Monday, March 8, 2010

Garden District walking tour

Our Mother of Perpetual Help Chapel

Once an active Catholic chapel, this site, at 2523 Prytania St., was owned by Anne Rice, as was the Marigny-Claiborne House (built for the daughter-in-law of Bernard Marigny) on the other side of the block at 2524 St. Charles Ave. It's the setting for her novel Violin. The former chapel is now owned by actor Nicolas Cage. The author's childhood home is down the street at 2301 St. Charles Ave.

Briggs-Staub House

Located at 2605 Prytania St., this is the Garden District's only example of Gothic Revival architecture. Because this style reminded the Protestant Americans of the Roman Catholicism of their Creole antagonists, it did not become popular. Original owner Charles Briggs did not hold African slaves but did employ Irish servants, for whom he built the relatively large adjacent servant quarters. Irish immigration was then starting to create the Irish Channel neighborhood across Magazine Street from the Garden District.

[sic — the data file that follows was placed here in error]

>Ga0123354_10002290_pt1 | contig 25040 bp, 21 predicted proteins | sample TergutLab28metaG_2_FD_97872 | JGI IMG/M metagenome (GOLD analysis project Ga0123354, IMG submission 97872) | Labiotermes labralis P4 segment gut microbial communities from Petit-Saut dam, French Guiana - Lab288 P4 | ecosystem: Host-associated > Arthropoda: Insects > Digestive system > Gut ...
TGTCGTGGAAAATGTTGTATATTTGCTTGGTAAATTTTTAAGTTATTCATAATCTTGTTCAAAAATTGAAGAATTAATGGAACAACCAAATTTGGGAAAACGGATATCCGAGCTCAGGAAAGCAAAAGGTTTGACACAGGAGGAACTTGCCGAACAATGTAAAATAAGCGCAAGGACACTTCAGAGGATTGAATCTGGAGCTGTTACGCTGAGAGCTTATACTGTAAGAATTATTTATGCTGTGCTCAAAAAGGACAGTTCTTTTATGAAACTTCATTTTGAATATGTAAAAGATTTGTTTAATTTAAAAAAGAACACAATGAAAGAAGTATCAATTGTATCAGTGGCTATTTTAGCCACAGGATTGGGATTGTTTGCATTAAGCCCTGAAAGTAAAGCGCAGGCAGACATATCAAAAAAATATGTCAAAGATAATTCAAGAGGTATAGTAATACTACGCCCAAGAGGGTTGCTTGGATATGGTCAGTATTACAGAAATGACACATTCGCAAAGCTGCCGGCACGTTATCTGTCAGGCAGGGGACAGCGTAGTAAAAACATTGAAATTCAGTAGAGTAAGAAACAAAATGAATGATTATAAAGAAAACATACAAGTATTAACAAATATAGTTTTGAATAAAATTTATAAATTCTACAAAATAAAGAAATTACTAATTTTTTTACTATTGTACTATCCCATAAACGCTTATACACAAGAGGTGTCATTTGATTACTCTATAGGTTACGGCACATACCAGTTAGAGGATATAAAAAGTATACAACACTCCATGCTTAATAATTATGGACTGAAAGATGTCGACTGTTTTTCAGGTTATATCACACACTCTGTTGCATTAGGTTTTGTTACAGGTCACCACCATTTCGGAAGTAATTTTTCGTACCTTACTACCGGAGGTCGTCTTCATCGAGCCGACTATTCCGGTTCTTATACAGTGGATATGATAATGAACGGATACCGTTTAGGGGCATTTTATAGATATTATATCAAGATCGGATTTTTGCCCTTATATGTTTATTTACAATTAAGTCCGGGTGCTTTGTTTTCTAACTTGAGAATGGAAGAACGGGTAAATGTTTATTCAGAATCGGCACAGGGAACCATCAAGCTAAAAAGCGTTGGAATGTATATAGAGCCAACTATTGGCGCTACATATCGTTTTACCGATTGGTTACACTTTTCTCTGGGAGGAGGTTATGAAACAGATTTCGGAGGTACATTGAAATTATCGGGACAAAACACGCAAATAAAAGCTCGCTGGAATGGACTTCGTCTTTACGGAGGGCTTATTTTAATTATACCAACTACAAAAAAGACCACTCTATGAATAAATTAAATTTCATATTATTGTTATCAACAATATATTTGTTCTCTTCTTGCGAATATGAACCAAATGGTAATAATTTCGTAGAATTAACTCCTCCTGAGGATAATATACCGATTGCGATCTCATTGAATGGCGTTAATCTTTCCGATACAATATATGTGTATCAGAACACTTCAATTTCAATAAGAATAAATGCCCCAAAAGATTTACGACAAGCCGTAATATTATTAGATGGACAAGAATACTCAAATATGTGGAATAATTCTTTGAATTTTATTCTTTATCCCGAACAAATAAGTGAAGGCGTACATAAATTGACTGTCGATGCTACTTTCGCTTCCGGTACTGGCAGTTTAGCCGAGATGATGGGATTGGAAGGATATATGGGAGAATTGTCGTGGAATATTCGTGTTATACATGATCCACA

Colonel Short's Villa

This house, at 1448 Fourth St., was built by architect Henry Howard for Kentucky Colonel Robert Short. The story goes that Short's wife complained of missing the cornfields in her native Iowa, so he bought her the cornstalk fence. A revisionist explanation supplied by a recent owner is that the wife saw that it was the most expensive fence in the building catalog and requested it. Second Civil War occupational governor Nathaniel Banks was quartered here.

A hedge maze in the FQ

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